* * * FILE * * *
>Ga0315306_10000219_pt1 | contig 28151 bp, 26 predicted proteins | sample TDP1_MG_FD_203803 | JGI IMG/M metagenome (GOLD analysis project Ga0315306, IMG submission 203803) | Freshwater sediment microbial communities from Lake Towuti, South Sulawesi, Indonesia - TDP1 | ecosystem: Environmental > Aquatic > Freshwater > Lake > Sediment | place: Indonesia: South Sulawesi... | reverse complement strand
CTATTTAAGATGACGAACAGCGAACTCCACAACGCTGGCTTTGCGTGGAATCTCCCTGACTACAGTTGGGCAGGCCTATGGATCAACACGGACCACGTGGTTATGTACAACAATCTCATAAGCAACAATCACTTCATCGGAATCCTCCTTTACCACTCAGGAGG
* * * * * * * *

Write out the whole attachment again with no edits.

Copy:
>Ga0315306_10000219_pt1 | contig 28151 bp, 26 predicted proteins | sample TDP1_MG_FD_203803 | JGI IMG/M metagenome (GOLD analysis project Ga0315306, IMG submission 203803) | Freshwater sediment microbial communities from Lake Towuti, South Sulawesi, Indonesia - TDP1 | ecosystem: Environmental > Aquatic > Freshwater > Lake > Sediment | place: Indonesia: South Sulawesi... | reverse complement strand
CTATTTAAGATGACGAACAGCGAACTCCACAACGCTGGCTTTGCGTGGAATCTCCCTGACTACAGTTGGGCAGGCCTATGGATCAACACGGACCACGTGGTTATGTACAACAATCTCATAAGCAACAATCACTTCATCGGAATCCTCCTTTACCACTCAGGAGG